Blood Review

The Film

As better film-makers have proved, the vampire is at once a terrifying and pathetic creature. On the one hand, bloodsuckers are powerful, lithe, sexy and simply more than human, and on the other they are doomed to loneliness, eternally bored and alienated at the top of the food chain. Blood is Ten Shimoyama's attempt to update and sex up the lonely vampire fable within a modern noirish setting.

Over zealous cop, Hoshino, has been hidden away in a provincial cold case team as punishment for his over eagerness and inability to let go of crimes until he has solved them. Failing to take the hint to chill out and be as unexceptional as his colleagues, he investigates the murder of a young maid several years before at the mansion of foxy Aya Sugimoto. Surprisingly, the winsome Ms Sugimoto tells him straight out who was responsible for the deed and a love triangle of exsanguination, nibbled necks and near immortals consumes our honest cop.
Tonally, Blood is a rather mixed bag. Bits of wire-fu, bits of erotica and an attempt at modern noir don't really marry well and the result is a film that fails to achieve a balance or to excel in an individual area. The action is a particular weakness though with the wire-fu being rather too obvious and the whole project is hamstrung by limited settings coupled with a lack of imagination in the dressing of scenes which leaves most of the film resembling a Bonnie Tyler video from the eighties.

There is a basic tension between a police procedural and a vampire fantasy which is never exploited well or simply reconciled, and this means that whilst Hoshino is seemingly earnest and down to earth, the objects of his enquiries are ethereal and surreal by contrast and no real reason can exists for why Hoshino and his vamp lover are together. All of the attempts to explore fantastic imagery are rather too obvious with erotica set in candlelight, and moody lighting deployed in spare sets for atmosphere. Sugimoto does convince as a sexpot vampire, but the men around her lack a third dimension and any believable background.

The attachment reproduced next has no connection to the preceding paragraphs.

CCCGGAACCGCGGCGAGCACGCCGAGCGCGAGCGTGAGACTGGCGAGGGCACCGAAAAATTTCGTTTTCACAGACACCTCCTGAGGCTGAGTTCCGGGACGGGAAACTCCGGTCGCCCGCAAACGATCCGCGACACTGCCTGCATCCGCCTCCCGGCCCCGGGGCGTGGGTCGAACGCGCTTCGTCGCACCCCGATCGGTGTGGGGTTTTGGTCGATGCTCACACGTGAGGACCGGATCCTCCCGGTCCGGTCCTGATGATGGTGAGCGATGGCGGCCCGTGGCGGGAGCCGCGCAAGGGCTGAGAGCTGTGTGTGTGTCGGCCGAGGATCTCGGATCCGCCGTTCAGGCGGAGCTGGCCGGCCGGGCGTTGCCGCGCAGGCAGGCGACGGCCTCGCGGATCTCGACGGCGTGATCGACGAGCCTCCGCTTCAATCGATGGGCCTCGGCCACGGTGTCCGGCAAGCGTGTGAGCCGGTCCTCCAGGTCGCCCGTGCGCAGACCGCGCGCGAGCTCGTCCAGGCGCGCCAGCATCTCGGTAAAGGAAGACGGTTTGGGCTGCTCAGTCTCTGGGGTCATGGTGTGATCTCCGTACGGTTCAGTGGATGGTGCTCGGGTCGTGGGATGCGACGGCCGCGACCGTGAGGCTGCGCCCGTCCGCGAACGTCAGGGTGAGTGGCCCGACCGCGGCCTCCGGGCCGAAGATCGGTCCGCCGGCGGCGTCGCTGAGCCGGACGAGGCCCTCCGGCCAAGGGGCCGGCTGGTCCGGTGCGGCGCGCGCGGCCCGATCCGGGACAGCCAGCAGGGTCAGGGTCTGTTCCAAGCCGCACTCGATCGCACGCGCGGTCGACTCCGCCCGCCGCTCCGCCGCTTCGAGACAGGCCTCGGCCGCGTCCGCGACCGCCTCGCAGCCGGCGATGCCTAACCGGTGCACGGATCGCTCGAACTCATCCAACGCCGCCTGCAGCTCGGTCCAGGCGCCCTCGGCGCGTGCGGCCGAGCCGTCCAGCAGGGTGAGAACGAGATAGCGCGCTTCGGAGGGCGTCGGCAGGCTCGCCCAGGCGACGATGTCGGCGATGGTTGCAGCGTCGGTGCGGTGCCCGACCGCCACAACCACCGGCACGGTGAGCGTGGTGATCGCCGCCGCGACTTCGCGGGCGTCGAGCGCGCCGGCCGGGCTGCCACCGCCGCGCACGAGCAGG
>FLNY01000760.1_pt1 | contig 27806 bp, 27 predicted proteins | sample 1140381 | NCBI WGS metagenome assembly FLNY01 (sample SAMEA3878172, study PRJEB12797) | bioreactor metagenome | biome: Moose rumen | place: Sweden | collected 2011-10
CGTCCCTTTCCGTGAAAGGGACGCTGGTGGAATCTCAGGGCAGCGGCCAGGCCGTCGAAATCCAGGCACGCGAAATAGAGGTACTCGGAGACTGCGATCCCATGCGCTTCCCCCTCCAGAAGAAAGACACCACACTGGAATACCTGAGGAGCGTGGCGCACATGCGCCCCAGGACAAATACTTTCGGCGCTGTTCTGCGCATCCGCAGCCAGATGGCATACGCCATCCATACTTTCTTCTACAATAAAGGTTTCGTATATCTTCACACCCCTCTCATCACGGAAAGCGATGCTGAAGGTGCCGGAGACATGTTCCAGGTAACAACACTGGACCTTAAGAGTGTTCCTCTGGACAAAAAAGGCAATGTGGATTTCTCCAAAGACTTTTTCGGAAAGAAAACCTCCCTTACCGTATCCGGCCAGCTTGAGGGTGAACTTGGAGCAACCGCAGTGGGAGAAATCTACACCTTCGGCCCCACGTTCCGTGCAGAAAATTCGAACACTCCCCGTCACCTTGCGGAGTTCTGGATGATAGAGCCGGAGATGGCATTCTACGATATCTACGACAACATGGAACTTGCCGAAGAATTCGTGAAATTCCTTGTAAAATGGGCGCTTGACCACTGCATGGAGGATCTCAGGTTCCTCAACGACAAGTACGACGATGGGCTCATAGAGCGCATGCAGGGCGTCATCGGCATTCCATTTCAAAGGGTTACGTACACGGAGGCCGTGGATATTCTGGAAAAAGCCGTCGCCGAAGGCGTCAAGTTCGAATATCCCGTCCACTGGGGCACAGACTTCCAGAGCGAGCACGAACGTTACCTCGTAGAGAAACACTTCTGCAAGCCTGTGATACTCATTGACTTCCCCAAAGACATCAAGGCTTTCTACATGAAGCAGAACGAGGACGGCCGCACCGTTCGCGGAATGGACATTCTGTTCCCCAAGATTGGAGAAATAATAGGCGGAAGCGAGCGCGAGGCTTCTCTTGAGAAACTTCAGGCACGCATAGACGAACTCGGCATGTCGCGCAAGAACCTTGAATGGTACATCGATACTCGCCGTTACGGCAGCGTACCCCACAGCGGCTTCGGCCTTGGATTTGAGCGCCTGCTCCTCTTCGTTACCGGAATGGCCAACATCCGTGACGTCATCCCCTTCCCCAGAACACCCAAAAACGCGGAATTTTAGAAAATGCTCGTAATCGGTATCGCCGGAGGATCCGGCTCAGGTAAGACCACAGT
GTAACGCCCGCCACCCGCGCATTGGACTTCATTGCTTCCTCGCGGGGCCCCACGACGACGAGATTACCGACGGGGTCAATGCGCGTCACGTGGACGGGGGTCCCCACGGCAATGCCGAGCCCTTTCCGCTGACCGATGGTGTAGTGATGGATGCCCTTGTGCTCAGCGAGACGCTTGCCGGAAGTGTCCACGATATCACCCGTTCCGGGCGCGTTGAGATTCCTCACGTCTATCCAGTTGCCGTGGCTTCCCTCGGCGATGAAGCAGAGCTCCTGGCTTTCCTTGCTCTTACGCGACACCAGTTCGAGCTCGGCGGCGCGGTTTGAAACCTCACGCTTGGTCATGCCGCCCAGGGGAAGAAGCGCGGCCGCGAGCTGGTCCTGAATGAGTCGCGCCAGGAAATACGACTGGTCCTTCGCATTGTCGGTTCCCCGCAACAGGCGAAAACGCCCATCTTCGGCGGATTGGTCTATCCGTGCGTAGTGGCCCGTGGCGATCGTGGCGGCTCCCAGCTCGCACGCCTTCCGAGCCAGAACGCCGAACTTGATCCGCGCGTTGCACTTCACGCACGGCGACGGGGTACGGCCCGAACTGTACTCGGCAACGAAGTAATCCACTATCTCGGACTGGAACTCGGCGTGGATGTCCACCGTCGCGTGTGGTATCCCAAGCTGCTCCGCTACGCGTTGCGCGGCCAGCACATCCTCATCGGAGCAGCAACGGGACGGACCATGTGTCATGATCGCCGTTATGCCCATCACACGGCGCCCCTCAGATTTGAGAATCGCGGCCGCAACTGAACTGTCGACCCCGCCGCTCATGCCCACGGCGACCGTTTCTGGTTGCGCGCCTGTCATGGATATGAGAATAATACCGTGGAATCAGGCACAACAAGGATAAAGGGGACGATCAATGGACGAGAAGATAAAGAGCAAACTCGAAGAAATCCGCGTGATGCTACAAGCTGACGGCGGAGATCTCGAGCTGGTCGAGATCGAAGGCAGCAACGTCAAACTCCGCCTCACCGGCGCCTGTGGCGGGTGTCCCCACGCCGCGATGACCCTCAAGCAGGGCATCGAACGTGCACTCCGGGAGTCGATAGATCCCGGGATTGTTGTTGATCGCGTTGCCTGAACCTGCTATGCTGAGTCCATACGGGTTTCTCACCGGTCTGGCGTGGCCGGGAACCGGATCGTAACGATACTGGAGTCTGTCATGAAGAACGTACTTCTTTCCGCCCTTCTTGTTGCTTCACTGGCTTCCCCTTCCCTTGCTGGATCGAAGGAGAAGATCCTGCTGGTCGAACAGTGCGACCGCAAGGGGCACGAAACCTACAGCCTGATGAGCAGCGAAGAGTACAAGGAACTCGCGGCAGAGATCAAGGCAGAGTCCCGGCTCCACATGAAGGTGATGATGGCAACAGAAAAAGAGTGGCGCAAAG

Sadly, Blood is neither one thing nor another whilst being a tad trite. It's not sexy enough, thrilling enough or challenging enough for the eyes to bask in a supposed feast of sex and death. For a film about the basic urges and lifeforce of existence, it is lacking in any sense of conviction and not committed to being extraordinary. Blood lacks spirit and originality, and in the end interest is fleeting for a poorly realised story.

Technical Specs

Presented in a letterbox with standards conversions issues, Blood looks quite dreadful at times. Supposedly striking visuals lack confident contrast, colours smear across the screen and there is a basic softness which hides detail. There are instances of combing, compression artefacts and a basic weakness in fleshtones that result in a very weak presentation. After reviewing this disc and others from the same company, I do need to say that MVM seem to constantly offer transfers that are both badly converted and incorrectly presented in letterbox format.
The film is given a single stereo track which lacks real depth of definition and clarity in the bassier parts of the score. It's superior to the visual presentation but I must also comment that the film has been given burnt in subtitles. The grammar and the sense of the subs are fine, and they are easy on the eye but you can't get rid of them.

Special Features

Given a region two encoded single layer disc, Blood offers a cheap looking static menu with extras of other MVM trailers and various TV spots and trailers for this film. Visual quality on these extras is pretty weak with the same combing and dodgy contrast as the main film albeit with much lower bitrates.

Summary

A poor transfer of a rather unsuccessful film. I enjoyed the director's previous film Shinobi and approached Blood with high hopes which were never in danger of being met.

Film
5 out of 10
Video
3 out of 10
Audio
6 out of 10
Extras
3 out of 10
Overall

4

out of 10

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